With firings, timing can be everything
Lane Kiffin and Paul Pasqualoni have joined an exclusive club.
On Monday, Connecticut fired third-year coach Pasqualoni, two days after the Huskies fell to 0-4 following a 41-12 loss to Buffalo.
Quickest Head Coach Changes Among Current BCS Schools (Since 1998)
A day earlier, USC fired fourth-year coach Lane Kiffin only hours after the Trojans were blasted 62-41 at Arizona State, dropping their record to 3-2.
Such early-season firings are rare, but not unprecedented. Since 1998, only four head coaches at BCS schools had failed to coach their teams past the sixth game of the season: Arizona's Mike Stoops (2011), Clemson's Tommy Bowden (2008), Arizona's John Mackovic (2003) and Auburn's Terry Bowden (1998).
We've seen two such firings in the last 48 hours, and the calendar hasn't even turned to October.
"It's disturbing to me," Baylor coach Art Briles told reporters on Monday. "It makes me thankful when I walk into my office that the chair's there."
But Florida athletic director Jeremy Foley said Connecticut and USC made the right decisions if the schools didn't think they were going to bring their coaches back next season. After Florida lost at Mississippi State 38-31 in the seventh game of the 2004 season, Foley decided to fire coach Ron Zook and begin the search for his replacement immediately.
"Obviously, we've been down that road ourselves," Foley said. "I understand why it's done. If it's not working, there's no reason to wait. It gives those two universities time to get their ducks in a row."
Zook stayed to coach the Gators' final four regular-season games in 2004, as Foley and a four-person committee conducted the search for his successor. Foley pledged not to interview a candidate before the end of the regular season, but he was still able to talk to agents, former colleagues and close friends of potential coaches on his list. Foley said he wouldn't have been comfortable gauging candidates' interest in the job and vetting their backgrounds if Zook believed he still had a chance to keep his job.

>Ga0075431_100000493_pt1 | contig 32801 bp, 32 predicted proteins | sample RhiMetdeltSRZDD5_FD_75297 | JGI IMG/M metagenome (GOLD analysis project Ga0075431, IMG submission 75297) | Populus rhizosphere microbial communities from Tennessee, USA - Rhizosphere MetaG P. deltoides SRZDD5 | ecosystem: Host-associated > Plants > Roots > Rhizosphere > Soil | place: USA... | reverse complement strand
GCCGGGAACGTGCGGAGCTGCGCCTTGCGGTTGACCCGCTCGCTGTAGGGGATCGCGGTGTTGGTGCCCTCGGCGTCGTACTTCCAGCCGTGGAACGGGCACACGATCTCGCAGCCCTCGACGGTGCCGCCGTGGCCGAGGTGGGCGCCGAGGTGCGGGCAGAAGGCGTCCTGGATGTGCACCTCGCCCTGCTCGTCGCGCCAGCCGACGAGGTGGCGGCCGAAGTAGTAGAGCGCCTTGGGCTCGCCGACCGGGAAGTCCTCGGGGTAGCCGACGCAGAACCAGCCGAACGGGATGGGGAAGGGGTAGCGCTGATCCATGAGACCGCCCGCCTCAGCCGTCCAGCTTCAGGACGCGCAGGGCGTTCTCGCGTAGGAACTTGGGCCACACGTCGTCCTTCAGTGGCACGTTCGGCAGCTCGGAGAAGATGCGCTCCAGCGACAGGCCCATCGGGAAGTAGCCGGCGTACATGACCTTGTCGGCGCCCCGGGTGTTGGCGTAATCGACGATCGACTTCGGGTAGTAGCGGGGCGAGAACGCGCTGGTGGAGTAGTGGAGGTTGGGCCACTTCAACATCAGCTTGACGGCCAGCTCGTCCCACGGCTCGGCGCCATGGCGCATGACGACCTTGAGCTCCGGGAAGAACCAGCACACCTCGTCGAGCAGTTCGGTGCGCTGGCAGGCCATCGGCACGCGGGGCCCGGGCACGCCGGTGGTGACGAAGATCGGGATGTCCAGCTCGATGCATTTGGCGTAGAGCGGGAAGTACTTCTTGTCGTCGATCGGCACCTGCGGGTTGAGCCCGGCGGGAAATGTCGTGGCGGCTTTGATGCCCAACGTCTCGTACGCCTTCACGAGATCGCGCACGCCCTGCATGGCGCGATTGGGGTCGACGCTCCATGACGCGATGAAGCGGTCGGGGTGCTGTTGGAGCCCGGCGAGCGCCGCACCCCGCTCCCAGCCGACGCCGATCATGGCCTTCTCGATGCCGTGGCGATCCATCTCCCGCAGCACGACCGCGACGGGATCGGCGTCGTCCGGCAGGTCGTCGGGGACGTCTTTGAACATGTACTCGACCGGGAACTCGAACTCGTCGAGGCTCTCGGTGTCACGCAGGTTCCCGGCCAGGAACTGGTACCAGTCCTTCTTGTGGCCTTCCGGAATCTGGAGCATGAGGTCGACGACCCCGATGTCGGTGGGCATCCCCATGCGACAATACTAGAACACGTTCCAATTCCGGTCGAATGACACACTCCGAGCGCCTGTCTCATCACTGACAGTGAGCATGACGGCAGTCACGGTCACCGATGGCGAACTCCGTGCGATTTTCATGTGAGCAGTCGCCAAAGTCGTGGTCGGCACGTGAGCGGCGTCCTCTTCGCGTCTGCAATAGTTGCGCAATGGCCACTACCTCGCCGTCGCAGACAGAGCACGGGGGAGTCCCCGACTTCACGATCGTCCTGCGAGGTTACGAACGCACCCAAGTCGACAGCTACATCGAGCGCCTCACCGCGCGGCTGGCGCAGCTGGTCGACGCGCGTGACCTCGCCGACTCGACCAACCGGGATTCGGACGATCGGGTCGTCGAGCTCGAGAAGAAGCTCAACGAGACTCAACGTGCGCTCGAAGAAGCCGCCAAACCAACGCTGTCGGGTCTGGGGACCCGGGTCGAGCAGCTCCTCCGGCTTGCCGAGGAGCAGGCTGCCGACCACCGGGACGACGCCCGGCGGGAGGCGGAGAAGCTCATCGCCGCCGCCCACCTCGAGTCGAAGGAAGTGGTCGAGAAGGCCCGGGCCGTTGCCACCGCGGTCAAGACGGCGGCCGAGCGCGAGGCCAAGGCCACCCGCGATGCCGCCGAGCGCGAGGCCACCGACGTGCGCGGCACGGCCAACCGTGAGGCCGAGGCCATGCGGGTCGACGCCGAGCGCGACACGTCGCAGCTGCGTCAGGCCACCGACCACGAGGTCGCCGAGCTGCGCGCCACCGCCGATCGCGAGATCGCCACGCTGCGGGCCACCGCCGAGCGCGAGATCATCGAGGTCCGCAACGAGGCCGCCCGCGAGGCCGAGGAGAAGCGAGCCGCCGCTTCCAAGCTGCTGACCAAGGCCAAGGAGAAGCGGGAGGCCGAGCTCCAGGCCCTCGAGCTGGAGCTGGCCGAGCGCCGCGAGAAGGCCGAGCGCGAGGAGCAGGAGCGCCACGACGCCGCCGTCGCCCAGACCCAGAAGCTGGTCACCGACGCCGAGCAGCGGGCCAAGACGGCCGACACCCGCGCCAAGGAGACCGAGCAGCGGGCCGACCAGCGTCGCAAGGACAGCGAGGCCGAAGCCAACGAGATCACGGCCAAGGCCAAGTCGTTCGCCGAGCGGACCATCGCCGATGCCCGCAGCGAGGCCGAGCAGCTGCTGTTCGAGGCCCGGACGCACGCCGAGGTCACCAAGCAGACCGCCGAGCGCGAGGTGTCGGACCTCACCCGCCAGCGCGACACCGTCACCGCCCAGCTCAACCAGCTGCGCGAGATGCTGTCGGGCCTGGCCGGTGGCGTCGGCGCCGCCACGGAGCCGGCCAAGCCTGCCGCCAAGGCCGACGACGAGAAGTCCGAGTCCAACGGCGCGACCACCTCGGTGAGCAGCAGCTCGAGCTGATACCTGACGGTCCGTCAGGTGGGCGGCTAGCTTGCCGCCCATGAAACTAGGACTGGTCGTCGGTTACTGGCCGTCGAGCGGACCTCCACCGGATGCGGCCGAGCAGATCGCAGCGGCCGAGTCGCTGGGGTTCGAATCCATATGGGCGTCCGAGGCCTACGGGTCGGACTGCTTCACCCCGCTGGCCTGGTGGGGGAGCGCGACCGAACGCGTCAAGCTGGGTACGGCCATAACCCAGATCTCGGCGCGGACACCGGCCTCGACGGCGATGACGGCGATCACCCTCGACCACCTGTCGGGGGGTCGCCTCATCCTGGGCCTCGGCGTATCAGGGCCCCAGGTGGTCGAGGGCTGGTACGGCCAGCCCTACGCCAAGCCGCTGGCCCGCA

"We knew it was the right thing to do because we were going to do it at the end of the season," Foley said. "Were we not going to be honest with everybody for five weeks? If you talk to people about the job when he's still there, you're going behind the coach's back."
Some of the coaches on Foley's wish list -- Oklahoma's Bob Stoops, Iowa's Kirk Ferentz and then-Cleveland Browns coach Butch Davis -- weren't interested in the job. It didn't take Foley long to focus on then-Utah coach Urban Meyer, who was on his way to guiding the Utes to a 12-0 record in 2004, including a 35-7 rout of Pittsburgh in the Fiesta Bowl.
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Six days after the Utes wrapped up their regular season with a 52-21 rout of BYU, Foley flew to Salt Lake City to meet with Meyer on the day after Thanksgiving. They met for four hours at Meyer's home, and Foley left knowing he wanted Meyer as his new coach. But when Notre Dame fired Tyrone Willingham after a 6-5 regular season in 2004, Foley realized he had competition for Meyer.